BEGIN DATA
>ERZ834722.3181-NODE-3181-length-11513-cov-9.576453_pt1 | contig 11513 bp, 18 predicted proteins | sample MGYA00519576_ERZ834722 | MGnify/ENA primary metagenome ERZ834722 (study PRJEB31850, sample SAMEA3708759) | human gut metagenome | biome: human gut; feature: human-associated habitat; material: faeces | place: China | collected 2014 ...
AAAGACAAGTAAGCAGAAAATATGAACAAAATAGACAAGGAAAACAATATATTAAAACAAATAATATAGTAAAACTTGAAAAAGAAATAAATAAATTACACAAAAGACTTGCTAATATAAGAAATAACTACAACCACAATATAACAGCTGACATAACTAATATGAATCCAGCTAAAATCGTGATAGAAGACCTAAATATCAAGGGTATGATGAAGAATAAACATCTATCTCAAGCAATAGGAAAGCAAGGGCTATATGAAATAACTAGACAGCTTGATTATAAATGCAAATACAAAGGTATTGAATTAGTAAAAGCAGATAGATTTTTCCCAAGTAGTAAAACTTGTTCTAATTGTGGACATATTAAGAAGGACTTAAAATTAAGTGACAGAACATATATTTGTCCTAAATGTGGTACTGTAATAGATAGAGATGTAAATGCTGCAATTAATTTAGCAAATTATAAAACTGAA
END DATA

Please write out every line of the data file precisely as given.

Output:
>ERZ834722.3181-NODE-3181-length-11513-cov-9.576453_pt1 | contig 11513 bp, 18 predicted proteins | sample MGYA00519576_ERZ834722 | MGnify/ENA primary metagenome ERZ834722 (study PRJEB31850, sample SAMEA3708759) | human gut metagenome | biome: human gut; feature: human-associated habitat; material: faeces | place: China | collected 2014 ...
AAAGACAAGTAAGCAGAAAATATGAACAAAATAGACAAGGAAAACAATATATTAAAACAAATAATATAGTAAAACTTGAAAAAGAAATAAATAAATTACACAAAAGACTTGCTAATATAAGAAATAACTACAACCACAATATAACAGCTGACATAACTAATATGAATCCAGCTAAAATCGTGATAGAAGACCTAAATATCAAGGGTATGATGAAGAATAAACATCTATCTCAAGCAATAGGAAAGCAAGGGCTATATGAAATAACTAGACAGCTTGATTATAAATGCAAATACAAAGGTATTGAATTAGTAAAAGCAGATAGATTTTTCCCAAGTAGTAAAACTTGTTCTAATTGTGGACATATTAAGAAGGACTTAAAATTAAGTGACAGAACATATATTTGTCCTAAATGTGGTACTGTAATAGATAGAGATGTAAATGCTGCAATTAATTTAGCAAATTATAAAACTGAA